Wednesday, April 17, 2024

Bombay HC dismisses Ranas plea to quash FIR: Hanuma Chalisa Row

Independent Lok Sabha MP Navneet Rana and her MLA husband Ravi Rani’s petition to quash one of the FIRs lodged against them in the Hanuman Chalisa row has been dismissed in the Bombay High Court. 

The petition has been dismissed by a bench comprising Justices PB Varale and SM Modak, citing that it was ‘devoid of merit’. 

“The people who are active in public life have greater responsibility…Great power comes with greater responsibility… The expectation of a response… it is not extra expectation…This is the minimum expectation …These are two independent independents and not a part of a series of events… We see no reason on merit to indulge…” the HC said, dismissing the petition.

On Saturday, the Khar police booked the Ranas under IPC Sections 153 (A) (promoting enmity between different groups on grounds of religion, race etc), and 124A (sedition) which was allegedly added later, besides provisions of the Bombay Police Act. A second FIR was filed against the Ranas on Sunday under IPC Section 353 for alleged assault of a public servant to prevent him/her from doing official duty, to which the Ranas had taken exception and moved the court.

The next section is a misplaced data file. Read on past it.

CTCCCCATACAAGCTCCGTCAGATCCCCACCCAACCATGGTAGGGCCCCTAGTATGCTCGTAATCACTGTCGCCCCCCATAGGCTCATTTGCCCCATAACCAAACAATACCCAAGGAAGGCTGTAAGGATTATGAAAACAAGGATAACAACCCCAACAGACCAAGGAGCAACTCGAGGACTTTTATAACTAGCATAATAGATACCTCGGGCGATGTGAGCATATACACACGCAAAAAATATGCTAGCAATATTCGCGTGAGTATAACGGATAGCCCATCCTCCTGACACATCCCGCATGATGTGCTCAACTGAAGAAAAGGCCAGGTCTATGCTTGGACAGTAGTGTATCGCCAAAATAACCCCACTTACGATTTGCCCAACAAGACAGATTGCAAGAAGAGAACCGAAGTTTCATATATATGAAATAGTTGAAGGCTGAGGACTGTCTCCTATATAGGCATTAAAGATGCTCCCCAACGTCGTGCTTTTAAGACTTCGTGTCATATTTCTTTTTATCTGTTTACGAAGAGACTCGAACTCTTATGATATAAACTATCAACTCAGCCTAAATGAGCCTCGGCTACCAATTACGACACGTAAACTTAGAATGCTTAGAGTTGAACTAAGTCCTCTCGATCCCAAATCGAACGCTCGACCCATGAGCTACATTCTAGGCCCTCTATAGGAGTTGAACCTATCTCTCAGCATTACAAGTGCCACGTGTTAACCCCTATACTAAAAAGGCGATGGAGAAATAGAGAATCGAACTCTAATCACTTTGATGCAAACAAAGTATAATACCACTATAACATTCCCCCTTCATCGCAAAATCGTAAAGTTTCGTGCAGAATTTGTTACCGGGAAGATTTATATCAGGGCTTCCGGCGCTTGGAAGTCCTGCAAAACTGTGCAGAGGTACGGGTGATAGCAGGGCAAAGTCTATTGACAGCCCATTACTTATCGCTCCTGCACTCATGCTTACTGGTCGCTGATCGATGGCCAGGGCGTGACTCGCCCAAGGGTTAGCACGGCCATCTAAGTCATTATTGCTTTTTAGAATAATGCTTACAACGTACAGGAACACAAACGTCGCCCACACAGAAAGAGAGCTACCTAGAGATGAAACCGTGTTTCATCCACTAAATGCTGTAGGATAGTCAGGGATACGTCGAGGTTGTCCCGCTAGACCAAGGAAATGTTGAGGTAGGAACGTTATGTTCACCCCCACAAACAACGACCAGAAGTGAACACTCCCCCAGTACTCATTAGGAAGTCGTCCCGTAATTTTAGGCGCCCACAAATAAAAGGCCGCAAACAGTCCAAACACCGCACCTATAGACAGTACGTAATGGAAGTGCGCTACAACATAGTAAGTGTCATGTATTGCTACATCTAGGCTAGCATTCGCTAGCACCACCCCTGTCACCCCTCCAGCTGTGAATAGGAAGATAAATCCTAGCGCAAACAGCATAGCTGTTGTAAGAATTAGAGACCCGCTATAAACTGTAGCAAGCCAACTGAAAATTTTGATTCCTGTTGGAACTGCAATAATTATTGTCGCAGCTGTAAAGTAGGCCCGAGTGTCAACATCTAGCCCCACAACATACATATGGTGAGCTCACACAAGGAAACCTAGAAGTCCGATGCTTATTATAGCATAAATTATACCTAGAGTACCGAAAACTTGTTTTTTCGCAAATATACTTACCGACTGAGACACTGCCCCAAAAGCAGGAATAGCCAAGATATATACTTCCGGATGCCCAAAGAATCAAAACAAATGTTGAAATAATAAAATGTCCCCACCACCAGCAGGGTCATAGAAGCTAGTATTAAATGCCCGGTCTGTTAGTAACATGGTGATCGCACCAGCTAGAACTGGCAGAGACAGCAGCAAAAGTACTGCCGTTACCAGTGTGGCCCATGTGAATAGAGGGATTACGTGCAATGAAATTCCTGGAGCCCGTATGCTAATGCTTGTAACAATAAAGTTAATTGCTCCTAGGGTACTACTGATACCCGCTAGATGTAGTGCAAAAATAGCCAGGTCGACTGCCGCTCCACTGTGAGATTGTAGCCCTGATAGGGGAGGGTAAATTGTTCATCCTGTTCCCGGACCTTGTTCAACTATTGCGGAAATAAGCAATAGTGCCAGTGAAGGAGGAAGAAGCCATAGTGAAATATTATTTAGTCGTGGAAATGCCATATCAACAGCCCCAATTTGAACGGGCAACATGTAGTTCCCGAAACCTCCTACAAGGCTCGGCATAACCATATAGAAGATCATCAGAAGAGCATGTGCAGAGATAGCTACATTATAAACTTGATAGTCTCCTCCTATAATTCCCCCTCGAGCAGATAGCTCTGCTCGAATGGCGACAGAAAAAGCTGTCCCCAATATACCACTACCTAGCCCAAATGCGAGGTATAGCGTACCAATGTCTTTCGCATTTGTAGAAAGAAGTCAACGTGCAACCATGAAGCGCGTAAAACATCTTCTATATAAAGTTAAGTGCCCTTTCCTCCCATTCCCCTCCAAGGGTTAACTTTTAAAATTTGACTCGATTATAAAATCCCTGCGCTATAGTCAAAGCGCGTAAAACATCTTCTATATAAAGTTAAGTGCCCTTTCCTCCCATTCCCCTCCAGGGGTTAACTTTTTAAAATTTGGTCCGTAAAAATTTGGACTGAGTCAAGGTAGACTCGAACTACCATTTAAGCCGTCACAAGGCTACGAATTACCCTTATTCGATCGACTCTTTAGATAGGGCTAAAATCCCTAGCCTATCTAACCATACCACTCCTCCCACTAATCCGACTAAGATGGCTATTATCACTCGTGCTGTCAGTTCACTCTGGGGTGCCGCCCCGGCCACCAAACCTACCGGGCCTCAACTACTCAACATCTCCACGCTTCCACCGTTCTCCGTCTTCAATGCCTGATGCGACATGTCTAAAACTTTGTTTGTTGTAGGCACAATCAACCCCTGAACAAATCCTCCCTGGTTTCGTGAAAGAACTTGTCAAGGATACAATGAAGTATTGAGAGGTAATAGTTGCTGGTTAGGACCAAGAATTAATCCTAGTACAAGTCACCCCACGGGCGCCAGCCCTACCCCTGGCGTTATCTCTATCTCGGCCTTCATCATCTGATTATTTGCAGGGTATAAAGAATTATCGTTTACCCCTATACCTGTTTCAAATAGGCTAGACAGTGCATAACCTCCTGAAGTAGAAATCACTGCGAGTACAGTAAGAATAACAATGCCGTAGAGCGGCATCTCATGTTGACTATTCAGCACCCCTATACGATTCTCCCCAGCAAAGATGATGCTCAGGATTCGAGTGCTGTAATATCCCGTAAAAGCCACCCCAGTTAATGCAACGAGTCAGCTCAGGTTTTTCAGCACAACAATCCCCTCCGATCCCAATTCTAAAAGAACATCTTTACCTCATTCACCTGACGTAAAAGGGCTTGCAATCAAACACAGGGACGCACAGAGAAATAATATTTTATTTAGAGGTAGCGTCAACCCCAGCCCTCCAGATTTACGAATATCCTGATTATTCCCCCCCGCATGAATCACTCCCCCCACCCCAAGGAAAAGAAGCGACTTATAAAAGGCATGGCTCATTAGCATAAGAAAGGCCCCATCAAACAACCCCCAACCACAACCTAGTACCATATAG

In the petition filed by the Rana couple, the couple stated that multiple FIRs were filed against them and appealed to the bench to continue all proceedings in a single FIR.

Advocate Rizwan Merchant, appearing for Navneet & Ravi Rana, argued that the second FIR was an abuse of process and the subsequent addition of the offence was unsustainable.” My clients were arrested for 153A (incitement) and Bombay Police Act. Later,124A (sedition) was added, then why could they not add 353 (assault of a public servant) when it all occurred at the same time?” said Adv Merchant. 

Special Public Prosecutor Pradip Gharat in response said, “When the police reached there they argued with the police and showed their authority of being an MP and MLA. Therefore the second FIR was registered.”

“We find considerable merit in the submission of the Special Public Prosecutor. He was justified in making reference to the FIR, to the declaration of reciting religious versus in the personal residence of the Chief Minister. Such a declaration that a person would recite such religious versus at the residence of another person’s place or at a public place is a breach of the personal liberty of the other person. The state government is justified in the apprehension that it could create a law and order problem,” the Court observed in the order. 

However, it added, “As second FIR is registered against petitioners in case state government is desirous of initiating any action in pursuant to the second FIR, the officers of state government shall issue 72 hours notice to petitioners before taking such action.” The court did, however, also state that ‘the observations made in the present petition should not influence the bail hearing’.

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